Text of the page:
Every so often when I bring up the subject of brand value or brand differentiation to a CEO or business owner, I hear the response, “…oh yeah, our marketing team handles that.”
As someone who works with CEOs to build stronger and more relevant brands that improve metrics such as sales, awareness, uniqueness and advocacy, it’s one of the most difficult things for me to hear. Let me explain…
At the time when someone decides to give up the security of having a good paying, stable job with great benefits to start his own company, he must invest a substantial amount of time and energy into answering two fundamental business questions:
- When I open my doors, why will people want to buy from me instead of from my well established and proven competitors, most of whom have a great reputation? This is the burning question that requires a clear and decisive answer for all brands – not just start-ups, and it must have much more substance than “better” service delivery and/or “better” product quality, because that is what everyone claims. The answer to this question has nothing to do with marketing. The answer to this question serves as the foundation of the brand. Marketing simply promotes the answer through a combination of communication vehicles.
- As my business grows, why will high-quality people take a chance on working for me – a start-up, instead of one of my well established competitors who provide great compensation packages? When a new entrepreneur begins interviewing high-quality, high-demand people in his industry, the candidates will be cross interviewing to get an understanding of what the company stands for, its cause (a.k.a. the “why”) and its values. A company’s purpose, cause and values have nothing to do with marketing – it serves as the foundation of the employer brand.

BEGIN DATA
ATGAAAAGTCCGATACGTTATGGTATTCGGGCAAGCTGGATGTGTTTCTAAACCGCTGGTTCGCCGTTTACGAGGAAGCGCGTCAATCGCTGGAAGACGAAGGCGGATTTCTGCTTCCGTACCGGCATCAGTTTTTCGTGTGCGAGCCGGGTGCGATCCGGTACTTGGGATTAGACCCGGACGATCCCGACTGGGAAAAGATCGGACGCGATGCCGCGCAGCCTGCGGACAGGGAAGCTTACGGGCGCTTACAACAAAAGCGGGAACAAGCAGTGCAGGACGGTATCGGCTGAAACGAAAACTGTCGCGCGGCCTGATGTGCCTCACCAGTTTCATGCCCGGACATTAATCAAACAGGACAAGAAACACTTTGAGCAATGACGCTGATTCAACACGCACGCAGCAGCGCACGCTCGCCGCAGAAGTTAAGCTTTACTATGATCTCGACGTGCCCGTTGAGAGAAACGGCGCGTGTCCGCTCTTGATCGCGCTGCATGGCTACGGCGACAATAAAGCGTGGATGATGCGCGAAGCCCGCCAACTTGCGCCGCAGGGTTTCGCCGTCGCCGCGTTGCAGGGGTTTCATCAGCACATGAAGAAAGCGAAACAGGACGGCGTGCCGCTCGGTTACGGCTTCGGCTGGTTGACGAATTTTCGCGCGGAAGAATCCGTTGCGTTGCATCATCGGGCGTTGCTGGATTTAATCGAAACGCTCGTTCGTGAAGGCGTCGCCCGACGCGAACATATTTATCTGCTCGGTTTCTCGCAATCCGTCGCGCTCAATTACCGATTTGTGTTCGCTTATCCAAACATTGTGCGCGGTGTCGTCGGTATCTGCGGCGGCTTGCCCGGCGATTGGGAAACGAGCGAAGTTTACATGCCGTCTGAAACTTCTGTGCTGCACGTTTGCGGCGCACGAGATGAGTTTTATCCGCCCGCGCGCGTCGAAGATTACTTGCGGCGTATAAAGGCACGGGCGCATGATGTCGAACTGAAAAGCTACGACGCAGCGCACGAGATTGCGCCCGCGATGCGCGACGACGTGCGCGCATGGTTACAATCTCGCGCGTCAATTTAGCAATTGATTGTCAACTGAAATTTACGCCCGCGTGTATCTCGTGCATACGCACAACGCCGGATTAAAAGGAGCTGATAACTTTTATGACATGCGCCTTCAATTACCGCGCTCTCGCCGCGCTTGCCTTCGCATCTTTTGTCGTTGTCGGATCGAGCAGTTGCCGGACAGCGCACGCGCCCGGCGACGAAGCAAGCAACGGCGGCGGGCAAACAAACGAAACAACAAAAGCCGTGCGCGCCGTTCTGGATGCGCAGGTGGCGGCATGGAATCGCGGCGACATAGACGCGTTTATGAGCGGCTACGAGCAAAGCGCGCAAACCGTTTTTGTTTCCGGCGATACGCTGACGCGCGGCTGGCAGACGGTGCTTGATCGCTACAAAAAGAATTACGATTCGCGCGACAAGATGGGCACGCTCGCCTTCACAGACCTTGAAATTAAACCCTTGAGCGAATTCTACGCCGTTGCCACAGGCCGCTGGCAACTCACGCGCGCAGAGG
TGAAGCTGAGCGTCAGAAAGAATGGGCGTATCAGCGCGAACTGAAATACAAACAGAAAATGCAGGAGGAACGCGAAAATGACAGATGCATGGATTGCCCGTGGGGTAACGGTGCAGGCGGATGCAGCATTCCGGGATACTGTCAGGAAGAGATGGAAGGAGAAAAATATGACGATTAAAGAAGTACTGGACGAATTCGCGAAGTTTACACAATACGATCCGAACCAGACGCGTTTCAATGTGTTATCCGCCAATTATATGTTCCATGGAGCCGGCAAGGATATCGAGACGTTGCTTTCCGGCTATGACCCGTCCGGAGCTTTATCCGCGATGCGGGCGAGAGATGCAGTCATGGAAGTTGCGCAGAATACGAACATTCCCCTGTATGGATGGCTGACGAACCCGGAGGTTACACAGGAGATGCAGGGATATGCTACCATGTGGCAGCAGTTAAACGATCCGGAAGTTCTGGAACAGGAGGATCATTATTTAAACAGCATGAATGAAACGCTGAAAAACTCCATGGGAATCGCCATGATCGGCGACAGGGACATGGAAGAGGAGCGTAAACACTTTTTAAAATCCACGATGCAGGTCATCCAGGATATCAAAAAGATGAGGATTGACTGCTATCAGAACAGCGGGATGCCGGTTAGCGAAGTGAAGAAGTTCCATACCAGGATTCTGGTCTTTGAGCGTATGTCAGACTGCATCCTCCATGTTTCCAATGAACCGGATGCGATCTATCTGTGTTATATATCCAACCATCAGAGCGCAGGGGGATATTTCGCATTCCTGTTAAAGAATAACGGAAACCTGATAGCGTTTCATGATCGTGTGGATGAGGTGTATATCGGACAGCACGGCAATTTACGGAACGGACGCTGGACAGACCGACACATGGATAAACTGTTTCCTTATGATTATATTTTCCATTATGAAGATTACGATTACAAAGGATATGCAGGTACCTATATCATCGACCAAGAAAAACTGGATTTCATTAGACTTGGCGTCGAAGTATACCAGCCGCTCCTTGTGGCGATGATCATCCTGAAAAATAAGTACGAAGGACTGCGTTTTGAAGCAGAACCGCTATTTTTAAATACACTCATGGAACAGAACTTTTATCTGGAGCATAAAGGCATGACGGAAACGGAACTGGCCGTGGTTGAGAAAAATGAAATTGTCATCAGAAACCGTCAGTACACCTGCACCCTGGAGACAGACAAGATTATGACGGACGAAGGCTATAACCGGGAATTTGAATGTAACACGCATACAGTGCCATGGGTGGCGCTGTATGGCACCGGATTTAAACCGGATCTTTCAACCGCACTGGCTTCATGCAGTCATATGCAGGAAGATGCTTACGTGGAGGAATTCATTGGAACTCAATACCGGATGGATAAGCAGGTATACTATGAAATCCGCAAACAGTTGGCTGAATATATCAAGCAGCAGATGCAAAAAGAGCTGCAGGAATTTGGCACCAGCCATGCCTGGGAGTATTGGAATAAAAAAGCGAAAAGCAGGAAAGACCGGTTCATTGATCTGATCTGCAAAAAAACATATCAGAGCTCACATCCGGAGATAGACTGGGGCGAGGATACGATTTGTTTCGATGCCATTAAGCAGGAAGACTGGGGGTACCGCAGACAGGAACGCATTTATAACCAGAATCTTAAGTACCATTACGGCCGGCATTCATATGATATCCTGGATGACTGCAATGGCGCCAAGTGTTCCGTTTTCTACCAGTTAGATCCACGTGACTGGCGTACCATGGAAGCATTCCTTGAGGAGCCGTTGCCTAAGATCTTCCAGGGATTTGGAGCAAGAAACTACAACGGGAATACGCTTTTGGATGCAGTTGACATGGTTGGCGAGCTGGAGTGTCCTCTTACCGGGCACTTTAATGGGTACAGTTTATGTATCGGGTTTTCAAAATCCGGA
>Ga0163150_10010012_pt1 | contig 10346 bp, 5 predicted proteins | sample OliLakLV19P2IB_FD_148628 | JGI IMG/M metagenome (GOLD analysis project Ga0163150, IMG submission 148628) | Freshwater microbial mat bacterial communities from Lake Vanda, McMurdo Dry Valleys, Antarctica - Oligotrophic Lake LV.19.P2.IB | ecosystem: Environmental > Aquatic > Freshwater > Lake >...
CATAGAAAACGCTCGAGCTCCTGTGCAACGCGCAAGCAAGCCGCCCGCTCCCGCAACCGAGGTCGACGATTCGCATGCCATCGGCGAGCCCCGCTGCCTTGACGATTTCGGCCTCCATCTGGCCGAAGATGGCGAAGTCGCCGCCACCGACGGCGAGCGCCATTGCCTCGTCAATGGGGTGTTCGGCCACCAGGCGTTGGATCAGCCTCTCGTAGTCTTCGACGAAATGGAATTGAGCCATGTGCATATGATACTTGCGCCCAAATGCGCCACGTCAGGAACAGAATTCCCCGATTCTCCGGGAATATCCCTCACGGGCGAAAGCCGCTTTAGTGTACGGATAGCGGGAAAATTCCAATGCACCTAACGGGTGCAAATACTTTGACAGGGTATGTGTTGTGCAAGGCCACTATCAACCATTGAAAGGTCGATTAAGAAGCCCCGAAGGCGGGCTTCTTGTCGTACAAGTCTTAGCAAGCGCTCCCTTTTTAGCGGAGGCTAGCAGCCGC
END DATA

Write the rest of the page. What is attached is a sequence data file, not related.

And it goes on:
When a CEO loses sight of why she started her business in the first place, decides to surrender the brand over to a marketing person, or worse, a freelance designer, the brand will soon be diluted to the point where nearly all unique brand value and differentiation becomes lost. It’s not an insult to people in these professions – defining a brand is something a marketing person or designer simply cannot do because it is not their company. It doesn’t matter how talented or experienced a marketing director or artist is, they are not you, the CEO. They cannot answer the two questions that kept you up countless, sleepless nights. The answers are so innate, so personal and so visceral that it is often times hard to put into words. The most important job of the CEO is to maintain ownership of the brand and make sure the brand promise is delivered through every person in every function one hundred percent of the time, and to make sure it is properly communicated through a solid marketing strategy and great design.
Anything different would be the worst brand management decision a CEO could make.